Graphic Splendor

The signs of graphic novel mainstreaming are everywhere, from the serious Sunday reviews to the curriculum at your local college. Now the format is getting another validating stamp, in the form of a Best American title from Houghton. The publisher that compiles greatest hits collections of everything from sports writing to short stories will be adding a Best American Graphic Narratives title to its series. All manner of graphic stories will be included, from novels to memoirs to journalism. Houghton's Meg Lemke is the in-house force; she's brought on former Comics Journal editor Anne Elizabeth Moore to be series editor. Like all the other titles in the series, this will feature a guest editor for each edition, with the house tapping colorful comics figure Harvey Pekar (an excerpt of whose new book appears in PW's new Book Life magazine) to serve for the first year. First book is due in fall 2006, covering material from the previous year. HM pub Janet Silver describes the arc of the graphic narrative as going from "emerging fad" to "high quality literary form."

Foreign Fluffer-Nutter?

Pre-pub foreign sales don't usually go to the unknowns, especially authors of slim business volumes. But that's what happening with a Berkley book not yet published that's being compared to Who Moved My Cheese? The title, Don't Eat the Marshmallow...Yet is a sub-100-page book counseling strategic patience in business (based on a study that shows kids who can refrain from eating a marshmallow so they can get a second grow up to be more successful than kids who can't). Korea (Korea Economics Daily), Brazil (Sextante) and Eurasian Press (Taiwan) are among those who've bought the title, due out here this month. The oddest part: The author is Joachim de Posada, who is being (subtly) promoted as the cousin of New York Yankee catcher Jorge Posada. Denise Silvestro bought the original from Jane Dystel; Tim Taylor in Penguin subrights made the foreign sales.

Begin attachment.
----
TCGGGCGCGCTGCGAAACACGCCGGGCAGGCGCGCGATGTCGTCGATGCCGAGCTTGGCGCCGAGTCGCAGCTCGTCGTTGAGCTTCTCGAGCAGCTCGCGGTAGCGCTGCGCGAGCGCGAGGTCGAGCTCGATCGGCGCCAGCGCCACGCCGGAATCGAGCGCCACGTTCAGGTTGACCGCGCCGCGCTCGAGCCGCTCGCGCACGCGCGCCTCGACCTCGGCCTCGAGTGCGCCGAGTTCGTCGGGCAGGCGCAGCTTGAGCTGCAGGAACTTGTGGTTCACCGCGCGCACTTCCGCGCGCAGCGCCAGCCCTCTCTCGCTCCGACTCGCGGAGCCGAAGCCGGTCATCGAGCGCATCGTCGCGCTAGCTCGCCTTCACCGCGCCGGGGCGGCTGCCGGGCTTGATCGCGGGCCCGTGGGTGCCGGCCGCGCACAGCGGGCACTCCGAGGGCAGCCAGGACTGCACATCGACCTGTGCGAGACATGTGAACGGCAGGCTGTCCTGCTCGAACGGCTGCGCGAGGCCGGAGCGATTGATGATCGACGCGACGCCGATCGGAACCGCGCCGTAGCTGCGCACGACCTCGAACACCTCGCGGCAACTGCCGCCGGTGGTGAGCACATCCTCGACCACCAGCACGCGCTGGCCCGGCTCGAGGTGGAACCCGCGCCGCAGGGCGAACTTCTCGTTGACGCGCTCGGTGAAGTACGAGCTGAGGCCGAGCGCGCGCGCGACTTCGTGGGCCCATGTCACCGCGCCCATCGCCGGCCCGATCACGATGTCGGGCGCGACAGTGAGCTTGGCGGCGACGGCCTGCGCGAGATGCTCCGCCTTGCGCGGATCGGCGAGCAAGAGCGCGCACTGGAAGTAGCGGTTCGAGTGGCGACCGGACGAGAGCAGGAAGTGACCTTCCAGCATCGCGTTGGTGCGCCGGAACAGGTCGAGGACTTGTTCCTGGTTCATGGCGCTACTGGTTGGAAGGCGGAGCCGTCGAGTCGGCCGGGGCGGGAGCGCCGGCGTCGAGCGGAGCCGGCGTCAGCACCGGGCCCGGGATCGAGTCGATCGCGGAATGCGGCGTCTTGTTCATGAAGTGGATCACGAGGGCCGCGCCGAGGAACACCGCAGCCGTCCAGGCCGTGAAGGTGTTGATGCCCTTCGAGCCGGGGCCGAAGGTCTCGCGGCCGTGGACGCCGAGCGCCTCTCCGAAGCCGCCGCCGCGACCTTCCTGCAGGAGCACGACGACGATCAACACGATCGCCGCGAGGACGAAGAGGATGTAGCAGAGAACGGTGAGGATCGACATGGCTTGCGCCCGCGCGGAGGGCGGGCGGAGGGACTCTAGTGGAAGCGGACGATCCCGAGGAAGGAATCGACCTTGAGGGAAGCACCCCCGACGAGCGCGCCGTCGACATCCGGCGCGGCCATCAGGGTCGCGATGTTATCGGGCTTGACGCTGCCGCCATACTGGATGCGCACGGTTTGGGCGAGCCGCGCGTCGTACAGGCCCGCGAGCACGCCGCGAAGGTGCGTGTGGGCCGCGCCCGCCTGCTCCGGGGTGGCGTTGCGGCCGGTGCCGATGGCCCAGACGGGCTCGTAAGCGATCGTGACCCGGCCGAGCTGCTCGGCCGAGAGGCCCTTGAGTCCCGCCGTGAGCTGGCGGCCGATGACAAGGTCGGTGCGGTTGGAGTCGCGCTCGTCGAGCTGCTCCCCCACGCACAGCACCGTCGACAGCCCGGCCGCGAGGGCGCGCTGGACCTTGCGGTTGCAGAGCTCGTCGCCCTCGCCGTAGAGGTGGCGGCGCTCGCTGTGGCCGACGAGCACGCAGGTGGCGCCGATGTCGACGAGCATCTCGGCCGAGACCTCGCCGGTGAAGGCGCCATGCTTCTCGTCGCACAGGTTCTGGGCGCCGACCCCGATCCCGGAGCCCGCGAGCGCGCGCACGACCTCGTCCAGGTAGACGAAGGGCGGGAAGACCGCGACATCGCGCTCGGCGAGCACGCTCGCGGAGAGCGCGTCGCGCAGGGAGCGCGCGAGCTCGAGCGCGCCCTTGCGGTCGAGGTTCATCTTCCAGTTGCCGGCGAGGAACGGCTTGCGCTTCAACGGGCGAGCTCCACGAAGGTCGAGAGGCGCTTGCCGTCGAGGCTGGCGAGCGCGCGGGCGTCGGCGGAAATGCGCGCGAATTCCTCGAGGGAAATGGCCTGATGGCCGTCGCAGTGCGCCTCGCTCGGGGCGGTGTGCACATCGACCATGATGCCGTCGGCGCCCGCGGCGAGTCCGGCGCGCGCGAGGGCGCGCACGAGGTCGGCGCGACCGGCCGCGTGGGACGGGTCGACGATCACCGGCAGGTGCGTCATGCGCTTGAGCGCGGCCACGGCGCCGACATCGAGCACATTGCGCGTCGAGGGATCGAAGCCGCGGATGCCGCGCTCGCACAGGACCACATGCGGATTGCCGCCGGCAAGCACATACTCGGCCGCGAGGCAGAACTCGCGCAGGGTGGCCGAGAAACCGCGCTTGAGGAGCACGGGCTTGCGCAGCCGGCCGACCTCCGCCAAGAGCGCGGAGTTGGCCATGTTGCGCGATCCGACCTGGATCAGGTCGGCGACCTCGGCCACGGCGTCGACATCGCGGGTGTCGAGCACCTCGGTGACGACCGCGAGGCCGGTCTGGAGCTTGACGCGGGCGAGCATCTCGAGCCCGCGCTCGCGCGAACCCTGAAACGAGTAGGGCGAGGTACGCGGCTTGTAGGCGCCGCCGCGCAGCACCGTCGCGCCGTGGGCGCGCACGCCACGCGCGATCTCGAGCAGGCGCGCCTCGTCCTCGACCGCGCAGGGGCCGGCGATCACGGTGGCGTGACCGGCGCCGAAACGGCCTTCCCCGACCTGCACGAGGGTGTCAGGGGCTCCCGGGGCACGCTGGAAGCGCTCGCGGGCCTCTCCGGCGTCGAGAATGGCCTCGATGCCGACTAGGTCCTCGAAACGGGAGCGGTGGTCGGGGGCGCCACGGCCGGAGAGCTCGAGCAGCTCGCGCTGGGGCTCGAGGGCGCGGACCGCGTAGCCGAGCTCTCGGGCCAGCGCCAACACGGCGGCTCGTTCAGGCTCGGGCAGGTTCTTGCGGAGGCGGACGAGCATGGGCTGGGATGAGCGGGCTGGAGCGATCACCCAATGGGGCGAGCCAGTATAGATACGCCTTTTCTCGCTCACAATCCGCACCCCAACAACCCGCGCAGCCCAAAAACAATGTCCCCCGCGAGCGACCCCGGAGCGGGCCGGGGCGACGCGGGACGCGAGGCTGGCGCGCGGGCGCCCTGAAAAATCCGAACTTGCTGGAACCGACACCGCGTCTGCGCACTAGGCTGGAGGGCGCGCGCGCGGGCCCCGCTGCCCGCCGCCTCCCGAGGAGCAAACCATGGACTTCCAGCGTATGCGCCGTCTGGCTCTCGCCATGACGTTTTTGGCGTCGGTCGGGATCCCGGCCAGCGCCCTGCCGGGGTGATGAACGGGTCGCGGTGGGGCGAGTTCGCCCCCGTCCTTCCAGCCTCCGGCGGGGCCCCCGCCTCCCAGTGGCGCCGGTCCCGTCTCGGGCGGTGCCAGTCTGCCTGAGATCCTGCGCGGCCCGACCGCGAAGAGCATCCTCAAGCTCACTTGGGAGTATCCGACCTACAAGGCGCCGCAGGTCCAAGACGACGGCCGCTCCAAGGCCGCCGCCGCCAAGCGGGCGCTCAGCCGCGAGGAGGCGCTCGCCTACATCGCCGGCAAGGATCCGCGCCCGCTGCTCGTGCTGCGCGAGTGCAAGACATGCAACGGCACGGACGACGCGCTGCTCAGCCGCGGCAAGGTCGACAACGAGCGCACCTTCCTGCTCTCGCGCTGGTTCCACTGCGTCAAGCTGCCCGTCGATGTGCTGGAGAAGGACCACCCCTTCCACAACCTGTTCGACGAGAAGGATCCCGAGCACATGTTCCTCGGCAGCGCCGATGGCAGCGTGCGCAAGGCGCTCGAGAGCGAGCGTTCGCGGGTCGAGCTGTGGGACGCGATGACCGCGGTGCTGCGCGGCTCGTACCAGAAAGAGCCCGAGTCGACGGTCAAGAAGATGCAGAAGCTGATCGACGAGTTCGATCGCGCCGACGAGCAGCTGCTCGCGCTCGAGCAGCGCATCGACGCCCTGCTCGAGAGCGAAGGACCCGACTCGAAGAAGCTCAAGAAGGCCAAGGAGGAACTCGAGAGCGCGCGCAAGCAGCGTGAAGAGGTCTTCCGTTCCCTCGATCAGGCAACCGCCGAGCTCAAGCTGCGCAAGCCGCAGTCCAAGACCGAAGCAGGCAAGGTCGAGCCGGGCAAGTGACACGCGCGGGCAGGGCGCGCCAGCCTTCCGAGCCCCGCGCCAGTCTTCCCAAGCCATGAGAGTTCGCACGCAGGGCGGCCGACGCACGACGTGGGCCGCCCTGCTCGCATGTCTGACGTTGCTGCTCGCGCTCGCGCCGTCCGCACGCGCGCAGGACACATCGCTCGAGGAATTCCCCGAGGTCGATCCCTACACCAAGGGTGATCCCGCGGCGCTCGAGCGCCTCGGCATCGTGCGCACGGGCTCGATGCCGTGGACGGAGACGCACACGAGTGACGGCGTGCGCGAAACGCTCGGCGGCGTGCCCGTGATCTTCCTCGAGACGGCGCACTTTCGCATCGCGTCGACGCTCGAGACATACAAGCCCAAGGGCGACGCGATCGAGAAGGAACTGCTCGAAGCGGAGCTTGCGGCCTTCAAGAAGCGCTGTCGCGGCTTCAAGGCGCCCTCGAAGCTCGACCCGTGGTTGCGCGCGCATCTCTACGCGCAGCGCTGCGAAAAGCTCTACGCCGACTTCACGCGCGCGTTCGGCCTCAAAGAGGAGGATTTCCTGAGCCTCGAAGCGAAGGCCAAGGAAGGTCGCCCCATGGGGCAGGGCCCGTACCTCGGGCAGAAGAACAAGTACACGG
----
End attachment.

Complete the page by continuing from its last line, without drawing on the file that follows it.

The Cookbook Code

The name da Vinci, when cited in a Doubleday catalogue, tends to have a salutary effect on sales, which is why hopes are high for The Leonardo da Vinci Cookbook, which Doubleday's Jennifer Josephy and Charlie Conrad have just bought from Scott Mendel. There have been a handful of Da Vinci Code—inspired titles, but this one is the first from Doubleday. Part-cookbook, part-history, it is written by David DeWitt, a prolific cookbook author, most recently for Stewart, Tabori and Chang. Old Leonardo is apparently known for many concoctions and inventions in our kitchen, including the napkin.

Artful Acquiring

Creative selling is about more than just agent skullduggery; sometimes it's about an interesting package—literally. That's what Sandra Magsamen did when she shopped her book called Living Artfully, using a handmade sample book and lavish illustrations in her proposal package. Magsamen's book is a "call for the reawakening of the creative spirit" and encourages laypeople to use all kinds of creativity in their daily lives. The move paid off, with the Free Press acquiring the title. What's interesting here is that senior editor Leslie Meredith and the publisher put together their own creative package, including elegant photographs and clever trinkets, to help win the competitive auction. Richard Pine, who's dabbled in some creativity himself for clients like Arthur Agatston, did the selling. Pub is slated for fall '06.